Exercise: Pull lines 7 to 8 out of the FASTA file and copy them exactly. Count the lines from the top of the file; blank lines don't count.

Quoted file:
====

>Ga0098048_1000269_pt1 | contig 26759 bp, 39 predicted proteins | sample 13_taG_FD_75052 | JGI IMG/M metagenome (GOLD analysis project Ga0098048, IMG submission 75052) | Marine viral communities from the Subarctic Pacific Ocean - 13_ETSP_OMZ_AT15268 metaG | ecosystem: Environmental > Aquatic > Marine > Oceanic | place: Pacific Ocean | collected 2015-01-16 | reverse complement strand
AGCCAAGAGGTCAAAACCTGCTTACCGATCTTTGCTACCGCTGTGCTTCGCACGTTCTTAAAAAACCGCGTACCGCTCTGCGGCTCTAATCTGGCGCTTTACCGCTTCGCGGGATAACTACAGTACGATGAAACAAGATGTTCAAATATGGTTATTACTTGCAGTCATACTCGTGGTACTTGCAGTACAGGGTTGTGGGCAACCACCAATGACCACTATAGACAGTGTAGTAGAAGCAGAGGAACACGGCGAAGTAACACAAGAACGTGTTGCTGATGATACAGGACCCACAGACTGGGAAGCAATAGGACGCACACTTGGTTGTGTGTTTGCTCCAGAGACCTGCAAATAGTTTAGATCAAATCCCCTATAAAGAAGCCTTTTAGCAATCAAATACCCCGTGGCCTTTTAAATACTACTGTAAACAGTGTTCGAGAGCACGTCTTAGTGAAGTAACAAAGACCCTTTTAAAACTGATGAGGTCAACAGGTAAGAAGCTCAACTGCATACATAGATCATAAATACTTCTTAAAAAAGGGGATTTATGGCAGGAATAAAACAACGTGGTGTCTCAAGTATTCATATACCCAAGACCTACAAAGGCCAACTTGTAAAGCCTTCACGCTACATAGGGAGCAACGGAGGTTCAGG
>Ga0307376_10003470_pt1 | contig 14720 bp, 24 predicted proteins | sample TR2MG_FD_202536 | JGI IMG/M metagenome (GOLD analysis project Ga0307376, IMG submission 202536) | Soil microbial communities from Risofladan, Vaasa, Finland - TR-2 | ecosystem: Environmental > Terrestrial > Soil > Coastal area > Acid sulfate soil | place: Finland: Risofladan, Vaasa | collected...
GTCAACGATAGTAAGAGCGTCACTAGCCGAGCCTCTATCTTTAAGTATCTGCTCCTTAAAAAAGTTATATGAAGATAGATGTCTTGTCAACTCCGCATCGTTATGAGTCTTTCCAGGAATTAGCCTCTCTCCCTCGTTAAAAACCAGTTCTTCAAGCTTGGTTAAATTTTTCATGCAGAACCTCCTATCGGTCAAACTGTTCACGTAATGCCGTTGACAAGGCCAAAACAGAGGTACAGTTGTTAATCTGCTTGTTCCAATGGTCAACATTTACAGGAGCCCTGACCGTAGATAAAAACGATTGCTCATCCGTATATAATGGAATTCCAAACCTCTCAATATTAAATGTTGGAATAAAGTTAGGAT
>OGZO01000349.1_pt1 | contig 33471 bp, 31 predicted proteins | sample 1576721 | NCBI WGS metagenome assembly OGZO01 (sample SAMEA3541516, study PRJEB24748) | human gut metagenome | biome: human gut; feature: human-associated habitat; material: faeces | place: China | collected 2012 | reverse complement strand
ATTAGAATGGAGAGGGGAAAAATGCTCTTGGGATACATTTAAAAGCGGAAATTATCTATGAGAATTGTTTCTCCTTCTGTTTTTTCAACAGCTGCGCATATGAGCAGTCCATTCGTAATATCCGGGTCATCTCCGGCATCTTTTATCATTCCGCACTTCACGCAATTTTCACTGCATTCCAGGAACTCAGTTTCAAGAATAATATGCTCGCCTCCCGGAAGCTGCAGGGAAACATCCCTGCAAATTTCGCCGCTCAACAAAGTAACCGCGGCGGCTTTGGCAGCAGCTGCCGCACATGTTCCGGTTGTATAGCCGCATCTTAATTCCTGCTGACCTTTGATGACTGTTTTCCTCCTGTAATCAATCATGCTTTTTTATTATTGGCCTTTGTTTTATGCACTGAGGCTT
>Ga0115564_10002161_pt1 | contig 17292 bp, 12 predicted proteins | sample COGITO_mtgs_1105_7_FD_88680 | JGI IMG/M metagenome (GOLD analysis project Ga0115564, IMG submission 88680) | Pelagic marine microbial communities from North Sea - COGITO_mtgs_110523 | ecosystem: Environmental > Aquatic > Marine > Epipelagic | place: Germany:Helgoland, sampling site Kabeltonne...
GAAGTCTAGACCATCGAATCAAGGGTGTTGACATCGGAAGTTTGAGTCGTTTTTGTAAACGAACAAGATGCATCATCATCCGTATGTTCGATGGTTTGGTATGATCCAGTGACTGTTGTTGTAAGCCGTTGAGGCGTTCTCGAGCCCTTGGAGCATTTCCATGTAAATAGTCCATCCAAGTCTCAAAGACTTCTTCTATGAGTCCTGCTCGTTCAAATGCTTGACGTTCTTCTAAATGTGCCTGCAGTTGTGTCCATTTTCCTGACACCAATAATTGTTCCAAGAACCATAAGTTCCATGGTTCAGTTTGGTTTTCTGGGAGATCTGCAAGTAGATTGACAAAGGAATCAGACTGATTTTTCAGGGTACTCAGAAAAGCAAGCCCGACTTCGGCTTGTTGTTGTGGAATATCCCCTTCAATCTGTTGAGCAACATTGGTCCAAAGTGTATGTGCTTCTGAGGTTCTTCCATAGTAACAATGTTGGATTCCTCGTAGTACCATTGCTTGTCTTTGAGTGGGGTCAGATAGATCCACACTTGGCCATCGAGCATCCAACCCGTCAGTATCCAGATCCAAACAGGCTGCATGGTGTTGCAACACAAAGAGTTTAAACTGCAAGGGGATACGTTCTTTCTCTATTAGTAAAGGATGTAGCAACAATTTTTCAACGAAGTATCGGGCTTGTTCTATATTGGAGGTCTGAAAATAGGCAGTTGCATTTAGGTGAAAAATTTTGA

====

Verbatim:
>Ga0115564_10002161_pt1 | contig 17292 bp, 12 predicted proteins | sample COGITO_mtgs_1105_7_FD_88680 | JGI IMG/M metagenome (GOLD analysis project Ga0115564, IMG submission 88680) | Pelagic marine microbial communities from North Sea - COGITO_mtgs_110523 | ecosystem: Environmental > Aquatic > Marine > Epipelagic | place: Germany:Helgoland, sampling site Kabeltonne...
GAAGTCTAGACCATCGAATCAAGGGTGTTGACATCGGAAGTTTGAGTCGTTTTTGTAAACGAACAAGATGCATCATCATCCGTATGTTCGATGGTTTGGTATGATCCAGTGACTGTTGTTGTAAGCCGTTGAGGCGTTCTCGAGCCCTTGGAGCATTTCCATGTAAATAGTCCATCCAAGTCTCAAAGACTTCTTCTATGAGTCCTGCTCGTTCAAATGCTTGACGTTCTTCTAAATGTGCCTGCAGTTGTGTCCATTTTCCTGACACCAATAATTGTTCCAAGAACCATAAGTTCCATGGTTCAGTTTGGTTTTCTGGGAGATCTGCAAGTAGATTGACAAAGGAATCAGACTGATTTTTCAGGGTACTCAGAAAAGCAAGCCCGACTTCGGCTTGTTGTTGTGGAATATCCCCTTCAATCTGTTGAGCAACATTGGTCCAAAGTGTATGTGCTTCTGAGGTTCTTCCATAGTAACAATGTTGGATTCCTCGTAGTACCATTGCTTGTCTTTGAGTGGGGTCAGATAGATCCACACTTGGCCATCGAGCATCCAACCCGTCAGTATCCAGATCCAAACAGGCTGCATGGTGTTGCAACACAAAGAGTTTAAACTGCAAGGGGATACGTTCTTTCTCTATTAGTAAAGGATGTAGCAACAATTTTTCAACGAAGTATCGGGCTTGTTCTATATTGGAGGTCTGAAAATAGGCAGTTGCATTTAGGTGAAAAATTTTGA